|Appears in Collections:||Biological and Environmental Sciences Journal Articles|
|Peer Review Status:||Refereed|
|Title:||Oak seedling survival and growth along resource gradients in Mediterranean forests: Implications for regeneration in current and future environmental scenarios|
Perez-Ramos, Ignacio M
Quero, Jose Luis
|Citation:||Gomez-Aparicio L, Perez-Ramos IM, Mendoza I, Matias L, Quero JL, Castro J, Zamora R & Maranon T (2008) Oak seedling survival and growth along resource gradients in Mediterranean forests: Implications for regeneration in current and future environmental scenarios, Oikos, 117 (11), pp. 1683-1699.|
|Abstract:||Understanding seedling performance across resource gradients is crucial for defining the regeneration niche of plant species under current environmental conditions and for predicting potential changes under a global change scenario. A 2-year field experiment was conducted to determine how seedling survival and growth of two evergreen and two deciduous Quercus species vary along gradients of light and soil properties in two Mediterranean forests with contrasting soils and climatic conditions. Half the seedlings were subjected to an irrigation treatment during the first year to quantify the effects on performance of an alteration in the summer drought intensity. Linear and non-linear models were parameterized and compared to identify major resources controlling seedling performance. We found both site-specific and general patterns of regeneration. Strong site-specificity was found in the identity of the best predictors of seedling survival: survival decreased linearly with increasing light (i.e. increasing desiccation risk) in the drier site, whereas it decreased logistically with increasing spring soil water content (i.e. increasing waterlogging risk) in the wetter site. We found strong empirical support for multiple resource limitation at the drier site, the response to light being modulated by the availability of soil resources (water and P). Evidence for regeneration niche partitioning among Quercus species was only found at the wetter site. However, at both sites Quercus species shared the same response to summer drought alleviation through water addition: increased first-year survival but not final survival (i.e. after two years). This suggests that extremely dry summers (i.e. the second summer in the experiment) can cancel out the positive effects of previous wetter summers. Therefore, an increase in the intensity and frequency of summer drought with climate change might cause a double negative impact on Quercus regeneration, due to a general reduction in survival probability and the annulment of the positive effects of (infrequent) 'wet' years. Overall, results presented in this study are a major step towards the development of a mechanistic model of Mediterranean forest dynamics that incorporates the idiosyncrasies and generalities of tree regeneration in these systems, and that allow simulation and prediction of the ecological consequences of resource level alterations due to global change.|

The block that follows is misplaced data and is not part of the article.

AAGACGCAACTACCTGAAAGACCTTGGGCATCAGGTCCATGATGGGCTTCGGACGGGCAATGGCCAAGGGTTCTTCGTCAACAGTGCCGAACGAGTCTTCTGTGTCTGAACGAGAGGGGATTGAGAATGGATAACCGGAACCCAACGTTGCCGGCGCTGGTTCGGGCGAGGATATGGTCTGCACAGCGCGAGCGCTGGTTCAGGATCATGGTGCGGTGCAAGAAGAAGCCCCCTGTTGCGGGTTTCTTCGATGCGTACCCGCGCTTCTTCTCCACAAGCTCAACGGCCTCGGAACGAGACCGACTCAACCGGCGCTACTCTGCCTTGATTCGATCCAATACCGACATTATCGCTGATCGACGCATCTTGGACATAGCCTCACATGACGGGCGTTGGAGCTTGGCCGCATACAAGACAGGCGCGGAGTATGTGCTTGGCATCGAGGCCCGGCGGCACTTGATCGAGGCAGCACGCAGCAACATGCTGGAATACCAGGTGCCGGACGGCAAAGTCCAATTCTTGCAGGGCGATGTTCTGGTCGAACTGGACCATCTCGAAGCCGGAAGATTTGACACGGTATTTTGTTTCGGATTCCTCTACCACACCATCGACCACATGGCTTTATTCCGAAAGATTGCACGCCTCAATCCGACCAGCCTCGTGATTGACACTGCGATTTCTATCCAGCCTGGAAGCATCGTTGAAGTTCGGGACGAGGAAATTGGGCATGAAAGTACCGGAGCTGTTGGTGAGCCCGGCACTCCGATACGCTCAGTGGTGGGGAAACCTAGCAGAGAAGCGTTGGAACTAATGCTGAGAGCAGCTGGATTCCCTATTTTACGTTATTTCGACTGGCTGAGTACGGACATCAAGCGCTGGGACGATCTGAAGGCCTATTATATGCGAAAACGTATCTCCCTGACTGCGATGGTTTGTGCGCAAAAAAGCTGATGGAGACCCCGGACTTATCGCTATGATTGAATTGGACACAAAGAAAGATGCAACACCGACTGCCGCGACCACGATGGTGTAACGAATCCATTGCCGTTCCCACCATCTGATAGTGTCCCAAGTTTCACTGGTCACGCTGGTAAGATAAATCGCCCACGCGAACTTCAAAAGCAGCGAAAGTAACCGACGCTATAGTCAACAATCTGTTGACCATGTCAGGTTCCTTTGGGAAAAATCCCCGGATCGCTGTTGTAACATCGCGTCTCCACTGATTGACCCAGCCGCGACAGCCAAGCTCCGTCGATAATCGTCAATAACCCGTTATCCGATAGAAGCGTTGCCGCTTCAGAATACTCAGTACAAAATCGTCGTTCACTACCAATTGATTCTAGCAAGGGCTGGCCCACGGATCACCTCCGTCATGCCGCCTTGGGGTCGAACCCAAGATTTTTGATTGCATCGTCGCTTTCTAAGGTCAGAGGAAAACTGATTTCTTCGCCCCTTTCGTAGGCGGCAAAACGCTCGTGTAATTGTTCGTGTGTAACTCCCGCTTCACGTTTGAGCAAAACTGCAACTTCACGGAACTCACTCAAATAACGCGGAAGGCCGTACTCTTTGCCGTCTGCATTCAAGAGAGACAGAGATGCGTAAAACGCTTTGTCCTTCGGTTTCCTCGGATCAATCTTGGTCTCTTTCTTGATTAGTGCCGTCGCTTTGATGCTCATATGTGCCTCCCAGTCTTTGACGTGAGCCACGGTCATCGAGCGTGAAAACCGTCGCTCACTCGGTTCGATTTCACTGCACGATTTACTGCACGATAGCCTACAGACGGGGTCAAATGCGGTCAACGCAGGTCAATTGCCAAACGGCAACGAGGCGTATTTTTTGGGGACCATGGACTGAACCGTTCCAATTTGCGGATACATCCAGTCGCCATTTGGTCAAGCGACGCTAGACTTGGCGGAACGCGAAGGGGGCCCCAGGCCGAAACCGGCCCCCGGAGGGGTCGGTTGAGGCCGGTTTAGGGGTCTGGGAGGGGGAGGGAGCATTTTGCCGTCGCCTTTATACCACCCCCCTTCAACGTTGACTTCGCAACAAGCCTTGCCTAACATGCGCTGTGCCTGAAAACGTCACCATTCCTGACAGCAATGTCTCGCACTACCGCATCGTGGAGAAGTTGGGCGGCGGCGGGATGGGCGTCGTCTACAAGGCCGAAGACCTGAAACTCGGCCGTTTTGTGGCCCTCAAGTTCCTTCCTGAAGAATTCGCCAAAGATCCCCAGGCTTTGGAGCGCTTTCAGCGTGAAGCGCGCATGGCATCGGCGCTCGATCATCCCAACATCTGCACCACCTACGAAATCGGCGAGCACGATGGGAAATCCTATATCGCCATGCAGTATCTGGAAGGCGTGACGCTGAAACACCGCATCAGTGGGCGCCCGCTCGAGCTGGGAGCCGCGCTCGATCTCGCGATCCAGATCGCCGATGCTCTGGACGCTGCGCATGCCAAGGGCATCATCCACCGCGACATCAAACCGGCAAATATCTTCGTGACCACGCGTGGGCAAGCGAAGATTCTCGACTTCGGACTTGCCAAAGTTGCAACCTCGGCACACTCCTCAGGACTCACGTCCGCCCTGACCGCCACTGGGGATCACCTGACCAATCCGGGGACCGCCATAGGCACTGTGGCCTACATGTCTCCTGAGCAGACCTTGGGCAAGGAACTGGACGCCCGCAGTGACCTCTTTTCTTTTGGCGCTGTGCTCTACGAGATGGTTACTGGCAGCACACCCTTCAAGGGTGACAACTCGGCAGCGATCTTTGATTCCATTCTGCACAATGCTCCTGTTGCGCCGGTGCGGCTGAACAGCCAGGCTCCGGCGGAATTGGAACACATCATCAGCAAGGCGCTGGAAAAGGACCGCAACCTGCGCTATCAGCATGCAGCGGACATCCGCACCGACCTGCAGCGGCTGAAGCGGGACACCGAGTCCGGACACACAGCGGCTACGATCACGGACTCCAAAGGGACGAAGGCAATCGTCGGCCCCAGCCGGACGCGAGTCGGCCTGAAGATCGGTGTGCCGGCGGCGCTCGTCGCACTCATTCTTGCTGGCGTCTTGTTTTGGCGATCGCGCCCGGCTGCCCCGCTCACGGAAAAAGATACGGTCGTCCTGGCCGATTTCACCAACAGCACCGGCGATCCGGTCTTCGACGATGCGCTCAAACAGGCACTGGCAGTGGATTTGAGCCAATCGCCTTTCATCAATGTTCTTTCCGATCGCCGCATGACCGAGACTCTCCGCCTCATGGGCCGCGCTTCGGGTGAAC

|Rights:||The publisher does not allow this work to be made publicly available in this Repository. Please use the Request a Copy feature at the foot of the Repository record to request a copy directly from the author. You can only request a copy if you wish to use this work for your own research or private study.|
|2008_Gomez-Aparicio_Oikos.pdf||257.93 kB||Adobe PDF||Under Embargo until 31/12/2999 Request a copy|
Note: If any of the files in this item are currently embargoed, you can request a copy directly from the author by clicking the padlock icon above. However, this facility is dependent on the depositor still being contactable at their original email address.
This item is protected by original copyright
Items in the Repository are protected by copyright, with all rights reserved, unless otherwise indicated.
If you believe that any material held in STORRE infringes copyright, please contact email@example.com providing details and we will remove the Work from public display in STORRE and investigate your claim.